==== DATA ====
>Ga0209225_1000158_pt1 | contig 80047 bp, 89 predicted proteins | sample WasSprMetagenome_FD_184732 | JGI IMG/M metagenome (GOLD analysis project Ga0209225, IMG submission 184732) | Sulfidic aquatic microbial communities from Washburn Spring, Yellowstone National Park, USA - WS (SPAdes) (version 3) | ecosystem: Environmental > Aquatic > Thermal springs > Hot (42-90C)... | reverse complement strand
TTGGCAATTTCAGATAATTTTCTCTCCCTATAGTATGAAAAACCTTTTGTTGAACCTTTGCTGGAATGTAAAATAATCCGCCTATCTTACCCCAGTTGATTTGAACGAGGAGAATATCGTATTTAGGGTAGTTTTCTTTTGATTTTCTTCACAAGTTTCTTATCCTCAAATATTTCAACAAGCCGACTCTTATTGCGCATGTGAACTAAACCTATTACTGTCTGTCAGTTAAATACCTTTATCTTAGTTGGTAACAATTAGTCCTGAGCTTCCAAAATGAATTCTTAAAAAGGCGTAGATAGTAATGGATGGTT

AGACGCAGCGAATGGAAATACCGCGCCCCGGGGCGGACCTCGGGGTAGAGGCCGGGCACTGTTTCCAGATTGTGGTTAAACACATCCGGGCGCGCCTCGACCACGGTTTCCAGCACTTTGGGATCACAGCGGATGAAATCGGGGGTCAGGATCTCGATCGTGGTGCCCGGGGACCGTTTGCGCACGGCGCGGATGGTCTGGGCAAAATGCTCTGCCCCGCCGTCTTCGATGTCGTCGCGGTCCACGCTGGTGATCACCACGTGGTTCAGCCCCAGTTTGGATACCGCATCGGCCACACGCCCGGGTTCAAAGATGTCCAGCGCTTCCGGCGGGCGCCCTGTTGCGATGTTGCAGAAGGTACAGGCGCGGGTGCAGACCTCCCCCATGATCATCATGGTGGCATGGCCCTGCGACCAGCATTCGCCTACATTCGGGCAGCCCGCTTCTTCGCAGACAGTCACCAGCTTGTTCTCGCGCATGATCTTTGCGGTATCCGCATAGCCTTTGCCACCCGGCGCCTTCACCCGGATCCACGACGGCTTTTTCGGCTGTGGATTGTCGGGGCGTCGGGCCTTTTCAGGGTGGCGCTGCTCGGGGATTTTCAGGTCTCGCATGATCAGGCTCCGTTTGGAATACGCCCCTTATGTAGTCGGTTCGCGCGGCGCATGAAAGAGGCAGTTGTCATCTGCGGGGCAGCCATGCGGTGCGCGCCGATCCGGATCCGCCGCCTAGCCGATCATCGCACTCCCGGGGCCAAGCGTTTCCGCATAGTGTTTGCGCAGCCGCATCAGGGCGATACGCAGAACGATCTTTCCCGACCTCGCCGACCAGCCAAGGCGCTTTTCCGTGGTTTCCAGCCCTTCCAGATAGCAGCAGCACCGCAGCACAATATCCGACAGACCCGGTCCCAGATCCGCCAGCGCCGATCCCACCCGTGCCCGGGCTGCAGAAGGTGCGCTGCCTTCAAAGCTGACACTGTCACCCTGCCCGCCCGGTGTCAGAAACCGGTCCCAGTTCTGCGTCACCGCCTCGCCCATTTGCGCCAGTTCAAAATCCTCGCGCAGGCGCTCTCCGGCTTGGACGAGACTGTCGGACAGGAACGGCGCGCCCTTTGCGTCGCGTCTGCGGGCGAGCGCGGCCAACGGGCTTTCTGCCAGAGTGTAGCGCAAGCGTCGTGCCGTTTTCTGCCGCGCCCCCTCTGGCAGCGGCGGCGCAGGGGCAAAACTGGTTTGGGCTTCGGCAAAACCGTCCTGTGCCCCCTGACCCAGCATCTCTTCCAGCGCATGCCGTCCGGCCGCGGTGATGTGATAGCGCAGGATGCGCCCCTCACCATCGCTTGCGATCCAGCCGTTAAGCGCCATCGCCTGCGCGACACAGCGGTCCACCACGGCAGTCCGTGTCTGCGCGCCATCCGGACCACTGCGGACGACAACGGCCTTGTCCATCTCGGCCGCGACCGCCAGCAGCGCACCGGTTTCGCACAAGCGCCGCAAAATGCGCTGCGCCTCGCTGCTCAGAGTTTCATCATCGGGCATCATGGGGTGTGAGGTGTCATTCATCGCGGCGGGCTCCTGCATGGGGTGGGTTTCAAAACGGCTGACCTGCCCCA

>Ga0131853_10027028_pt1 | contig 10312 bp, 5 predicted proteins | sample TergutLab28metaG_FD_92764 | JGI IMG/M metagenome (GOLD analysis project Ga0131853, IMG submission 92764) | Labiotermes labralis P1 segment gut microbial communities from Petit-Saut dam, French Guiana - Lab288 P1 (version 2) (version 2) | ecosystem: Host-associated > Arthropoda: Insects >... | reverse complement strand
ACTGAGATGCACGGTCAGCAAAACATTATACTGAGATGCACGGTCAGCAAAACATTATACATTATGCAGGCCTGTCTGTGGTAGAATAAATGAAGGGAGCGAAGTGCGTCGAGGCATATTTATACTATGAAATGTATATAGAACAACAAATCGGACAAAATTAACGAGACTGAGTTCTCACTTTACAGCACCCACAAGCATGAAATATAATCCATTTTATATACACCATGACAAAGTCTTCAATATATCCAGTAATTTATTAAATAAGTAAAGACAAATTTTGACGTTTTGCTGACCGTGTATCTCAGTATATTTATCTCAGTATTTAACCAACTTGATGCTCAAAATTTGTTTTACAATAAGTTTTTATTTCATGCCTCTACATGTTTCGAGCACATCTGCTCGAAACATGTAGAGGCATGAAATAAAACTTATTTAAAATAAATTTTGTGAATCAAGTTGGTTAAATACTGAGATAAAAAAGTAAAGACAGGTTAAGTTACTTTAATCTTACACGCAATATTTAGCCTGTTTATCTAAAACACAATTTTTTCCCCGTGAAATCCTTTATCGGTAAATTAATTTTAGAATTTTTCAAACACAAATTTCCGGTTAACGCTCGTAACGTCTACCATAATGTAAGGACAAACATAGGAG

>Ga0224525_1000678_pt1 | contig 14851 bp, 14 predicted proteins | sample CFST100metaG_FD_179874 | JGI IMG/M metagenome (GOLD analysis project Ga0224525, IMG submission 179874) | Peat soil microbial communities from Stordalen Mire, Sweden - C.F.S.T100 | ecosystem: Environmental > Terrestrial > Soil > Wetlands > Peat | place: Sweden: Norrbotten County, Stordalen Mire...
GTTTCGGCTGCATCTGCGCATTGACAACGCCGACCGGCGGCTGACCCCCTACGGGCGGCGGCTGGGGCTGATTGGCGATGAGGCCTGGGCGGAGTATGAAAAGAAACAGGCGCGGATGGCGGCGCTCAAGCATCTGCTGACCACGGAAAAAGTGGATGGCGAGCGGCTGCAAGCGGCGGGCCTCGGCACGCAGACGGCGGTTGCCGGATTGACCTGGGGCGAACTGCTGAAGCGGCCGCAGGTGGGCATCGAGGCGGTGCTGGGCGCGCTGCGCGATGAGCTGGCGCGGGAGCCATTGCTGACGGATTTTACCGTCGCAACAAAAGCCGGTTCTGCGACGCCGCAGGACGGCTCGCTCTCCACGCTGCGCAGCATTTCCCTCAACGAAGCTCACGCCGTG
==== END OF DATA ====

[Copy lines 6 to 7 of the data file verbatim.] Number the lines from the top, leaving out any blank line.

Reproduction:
>Ga0224525_1000678_pt1 | contig 14851 bp, 14 predicted proteins | sample CFST100metaG_FD_179874 | JGI IMG/M metagenome (GOLD analysis project Ga0224525, IMG submission 179874) | Peat soil microbial communities from Stordalen Mire, Sweden - C.F.S.T100 | ecosystem: Environmental > Terrestrial > Soil > Wetlands > Peat | place: Sweden: Norrbotten County, Stordalen Mire...
GTTTCGGCTGCATCTGCGCATTGACAACGCCGACCGGCGGCTGACCCCCTACGGGCGGCGGCTGGGGCTGATTGGCGATGAGGCCTGGGCGGAGTATGAAAAGAAACAGGCGCGGATGGCGGCGCTCAAGCATCTGCTGACCACGGAAAAAGTGGATGGCGAGCGGCTGCAAGCGGCGGGCCTCGGCACGCAGACGGCGGTTGCCGGATTGACCTGGGGCGAACTGCTGAAGCGGCCGCAGGTGGGCATCGAGGCGGTGCTGGGCGCGCTGCGCGATGAGCTGGCGCGGGAGCCATTGCTGACGGATTTTACCGTCGCAACAAAAGCCGGTTCTGCGACGCCGCAGGACGGCTCGCTCTCCACGCTGCGCAGCATTTCCCTCAACGAAGCTCACGCCGTG